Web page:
Call your diabetes care team if your child:

  • Is ill and urine ketones are moderate to large (blood ketones are 1.5 mmol/L or above)
  • Is ill and blood glucose tests are consistently above 250 and not coming down
  • Is vomiting and blood glucose levels are below 70
  • Is vomiting and unable to keep anything in your stomach or if there is persistent diarrhea (with or without ketones)

Call 952-993-3900 for appointments and nurse support, 8:30 a.m. to 5 p.m., Monday through Friday. Current patients can call 952-993-3123 for emergency endocrine advice outside of business hours. If hospital or emergency care is required, we recommend Park Nicollet Methodist Hospital if it is covered by your insurance and within reasonable driving distance.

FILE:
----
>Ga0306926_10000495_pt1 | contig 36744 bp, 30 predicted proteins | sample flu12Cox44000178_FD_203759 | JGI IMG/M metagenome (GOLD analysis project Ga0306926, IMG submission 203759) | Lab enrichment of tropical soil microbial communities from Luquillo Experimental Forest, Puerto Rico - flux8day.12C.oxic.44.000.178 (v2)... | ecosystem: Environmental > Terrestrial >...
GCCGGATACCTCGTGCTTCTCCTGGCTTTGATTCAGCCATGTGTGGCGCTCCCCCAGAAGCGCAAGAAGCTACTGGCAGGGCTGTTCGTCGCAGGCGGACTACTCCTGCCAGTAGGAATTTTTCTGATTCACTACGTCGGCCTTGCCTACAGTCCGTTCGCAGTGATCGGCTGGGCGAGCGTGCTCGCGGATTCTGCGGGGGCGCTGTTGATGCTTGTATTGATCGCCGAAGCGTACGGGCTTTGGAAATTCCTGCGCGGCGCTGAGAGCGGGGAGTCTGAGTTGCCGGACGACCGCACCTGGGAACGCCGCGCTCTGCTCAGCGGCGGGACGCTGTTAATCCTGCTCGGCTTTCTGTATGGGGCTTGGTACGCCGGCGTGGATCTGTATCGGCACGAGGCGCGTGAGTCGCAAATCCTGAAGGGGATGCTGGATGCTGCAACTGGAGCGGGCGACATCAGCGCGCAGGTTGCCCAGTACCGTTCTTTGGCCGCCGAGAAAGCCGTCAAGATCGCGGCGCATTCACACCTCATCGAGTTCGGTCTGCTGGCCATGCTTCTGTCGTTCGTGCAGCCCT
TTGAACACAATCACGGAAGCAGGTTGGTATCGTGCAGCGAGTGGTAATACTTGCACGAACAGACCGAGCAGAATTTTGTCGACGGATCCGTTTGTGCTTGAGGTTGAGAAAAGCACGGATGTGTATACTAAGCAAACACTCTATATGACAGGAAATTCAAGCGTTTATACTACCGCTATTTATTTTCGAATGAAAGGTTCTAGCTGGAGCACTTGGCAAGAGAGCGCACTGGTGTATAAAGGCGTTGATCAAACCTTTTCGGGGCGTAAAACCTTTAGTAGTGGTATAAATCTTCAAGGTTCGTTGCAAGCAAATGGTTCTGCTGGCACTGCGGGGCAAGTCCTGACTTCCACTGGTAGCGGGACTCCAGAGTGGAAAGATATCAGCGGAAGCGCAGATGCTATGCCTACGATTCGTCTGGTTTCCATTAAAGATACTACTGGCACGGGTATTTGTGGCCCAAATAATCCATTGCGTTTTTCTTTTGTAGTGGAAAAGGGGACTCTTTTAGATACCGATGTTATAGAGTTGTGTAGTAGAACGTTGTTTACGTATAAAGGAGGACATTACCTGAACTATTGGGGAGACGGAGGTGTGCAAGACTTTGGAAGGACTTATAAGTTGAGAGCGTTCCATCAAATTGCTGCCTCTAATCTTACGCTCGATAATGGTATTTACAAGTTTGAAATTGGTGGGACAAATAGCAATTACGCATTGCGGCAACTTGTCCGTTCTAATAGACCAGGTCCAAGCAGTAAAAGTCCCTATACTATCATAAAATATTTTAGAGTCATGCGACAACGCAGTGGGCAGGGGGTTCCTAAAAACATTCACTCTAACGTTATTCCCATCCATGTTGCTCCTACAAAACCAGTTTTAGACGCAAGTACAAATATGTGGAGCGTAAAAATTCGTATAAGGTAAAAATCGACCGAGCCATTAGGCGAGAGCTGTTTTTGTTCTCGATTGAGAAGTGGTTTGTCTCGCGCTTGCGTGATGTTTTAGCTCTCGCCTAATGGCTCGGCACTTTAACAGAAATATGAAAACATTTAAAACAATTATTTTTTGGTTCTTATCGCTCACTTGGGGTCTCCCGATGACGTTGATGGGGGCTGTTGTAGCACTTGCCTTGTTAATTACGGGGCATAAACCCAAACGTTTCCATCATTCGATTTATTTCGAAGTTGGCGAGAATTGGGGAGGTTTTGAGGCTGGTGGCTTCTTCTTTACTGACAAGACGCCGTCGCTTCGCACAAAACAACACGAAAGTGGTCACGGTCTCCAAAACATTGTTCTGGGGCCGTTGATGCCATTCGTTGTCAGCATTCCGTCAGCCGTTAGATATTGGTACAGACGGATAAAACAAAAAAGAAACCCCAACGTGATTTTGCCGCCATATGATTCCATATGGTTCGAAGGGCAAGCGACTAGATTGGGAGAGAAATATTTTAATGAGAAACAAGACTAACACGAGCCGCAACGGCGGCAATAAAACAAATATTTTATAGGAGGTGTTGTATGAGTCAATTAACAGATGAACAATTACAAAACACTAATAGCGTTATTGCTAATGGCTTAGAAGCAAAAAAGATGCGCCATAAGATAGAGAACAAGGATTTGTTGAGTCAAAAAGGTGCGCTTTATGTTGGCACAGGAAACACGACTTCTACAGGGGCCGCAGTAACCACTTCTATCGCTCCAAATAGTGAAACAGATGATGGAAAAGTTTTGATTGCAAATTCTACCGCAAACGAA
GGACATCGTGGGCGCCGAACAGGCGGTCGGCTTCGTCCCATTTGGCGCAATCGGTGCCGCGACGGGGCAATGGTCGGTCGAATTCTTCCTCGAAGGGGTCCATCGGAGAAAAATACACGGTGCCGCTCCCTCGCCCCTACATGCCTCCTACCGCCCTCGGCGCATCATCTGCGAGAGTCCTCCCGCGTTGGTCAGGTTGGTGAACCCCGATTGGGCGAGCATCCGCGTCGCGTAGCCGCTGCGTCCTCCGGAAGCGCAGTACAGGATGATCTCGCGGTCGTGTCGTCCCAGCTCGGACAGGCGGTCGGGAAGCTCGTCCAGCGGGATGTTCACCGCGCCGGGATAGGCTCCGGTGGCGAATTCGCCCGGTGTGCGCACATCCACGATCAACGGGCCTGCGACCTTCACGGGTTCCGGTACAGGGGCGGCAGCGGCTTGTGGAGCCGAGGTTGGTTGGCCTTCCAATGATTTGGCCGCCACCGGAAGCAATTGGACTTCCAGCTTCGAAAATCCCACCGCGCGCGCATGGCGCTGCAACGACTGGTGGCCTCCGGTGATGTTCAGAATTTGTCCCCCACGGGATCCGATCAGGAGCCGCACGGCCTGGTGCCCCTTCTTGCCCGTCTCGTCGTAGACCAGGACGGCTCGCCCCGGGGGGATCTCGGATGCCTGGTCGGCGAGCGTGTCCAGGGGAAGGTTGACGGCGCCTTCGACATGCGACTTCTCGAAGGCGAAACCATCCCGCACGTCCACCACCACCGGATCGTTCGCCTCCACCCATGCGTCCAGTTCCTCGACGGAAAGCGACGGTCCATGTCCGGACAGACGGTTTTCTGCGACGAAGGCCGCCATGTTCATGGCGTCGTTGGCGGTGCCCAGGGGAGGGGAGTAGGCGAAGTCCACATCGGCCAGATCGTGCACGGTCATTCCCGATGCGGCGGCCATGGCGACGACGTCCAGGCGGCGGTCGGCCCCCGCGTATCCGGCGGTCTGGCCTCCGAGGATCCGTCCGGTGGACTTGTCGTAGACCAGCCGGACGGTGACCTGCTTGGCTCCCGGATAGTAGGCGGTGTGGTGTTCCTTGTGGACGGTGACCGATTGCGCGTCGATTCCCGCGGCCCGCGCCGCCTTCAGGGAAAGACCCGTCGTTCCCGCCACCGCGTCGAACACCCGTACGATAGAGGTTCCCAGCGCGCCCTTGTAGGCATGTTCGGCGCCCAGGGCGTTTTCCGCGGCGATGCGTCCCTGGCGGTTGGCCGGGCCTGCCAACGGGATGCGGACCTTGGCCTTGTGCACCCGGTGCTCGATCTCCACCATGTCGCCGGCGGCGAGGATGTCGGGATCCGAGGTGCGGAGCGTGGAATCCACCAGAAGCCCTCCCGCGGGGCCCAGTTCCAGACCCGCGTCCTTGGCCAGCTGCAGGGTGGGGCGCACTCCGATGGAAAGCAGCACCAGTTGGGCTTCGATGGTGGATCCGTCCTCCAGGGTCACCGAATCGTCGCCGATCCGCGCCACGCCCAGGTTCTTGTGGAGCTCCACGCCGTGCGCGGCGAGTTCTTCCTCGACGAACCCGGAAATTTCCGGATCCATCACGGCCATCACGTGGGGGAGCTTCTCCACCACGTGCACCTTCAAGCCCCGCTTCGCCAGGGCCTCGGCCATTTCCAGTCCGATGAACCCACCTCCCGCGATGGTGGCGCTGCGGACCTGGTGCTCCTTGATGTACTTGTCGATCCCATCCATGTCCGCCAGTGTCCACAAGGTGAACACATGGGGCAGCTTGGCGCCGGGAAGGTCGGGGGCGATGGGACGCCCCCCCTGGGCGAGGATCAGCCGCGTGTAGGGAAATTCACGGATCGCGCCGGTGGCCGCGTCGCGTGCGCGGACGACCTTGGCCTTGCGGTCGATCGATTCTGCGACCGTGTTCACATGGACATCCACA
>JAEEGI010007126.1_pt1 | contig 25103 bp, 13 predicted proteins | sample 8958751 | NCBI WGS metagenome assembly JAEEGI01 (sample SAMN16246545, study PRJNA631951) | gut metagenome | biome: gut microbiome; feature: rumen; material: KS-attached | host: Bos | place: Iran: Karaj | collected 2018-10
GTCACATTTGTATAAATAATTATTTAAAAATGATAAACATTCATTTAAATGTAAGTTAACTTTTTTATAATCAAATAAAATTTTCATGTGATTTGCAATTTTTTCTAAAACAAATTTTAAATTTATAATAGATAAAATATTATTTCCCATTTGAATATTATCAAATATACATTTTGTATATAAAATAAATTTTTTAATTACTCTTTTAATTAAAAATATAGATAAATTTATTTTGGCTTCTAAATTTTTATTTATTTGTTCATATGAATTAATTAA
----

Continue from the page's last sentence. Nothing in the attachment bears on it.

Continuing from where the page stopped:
Travel guidelines for patients with diabetes

Prepare for a trip by following these guidelines.

  • Schedule immunizations early. Get immunized at least one month before departure. We recommend Park Nicollet Travel Clinic.
  • Review your treatment plan. Make sure your diabetes is in good control. Ask your healthcare team how to adjust insulin if crossing more than four time zones.
  • If your travels include increased activity, consider lowering your insulin doses by 10 to 20 percent.
  • Have a sick day plan. Pack sick day supplies and snacks.
  • While not required, it’s helpful to have a doctor’s letter noting diabetes, insulin supplies, insulin pump/CGM, syringes and lancets, as well as a medication list, noting prescription doses and allergies.
  • Carry your insurance card in case you need to seek medical assistance. Call your insurance company to learn about coverage while traveling, especially when going out of the country.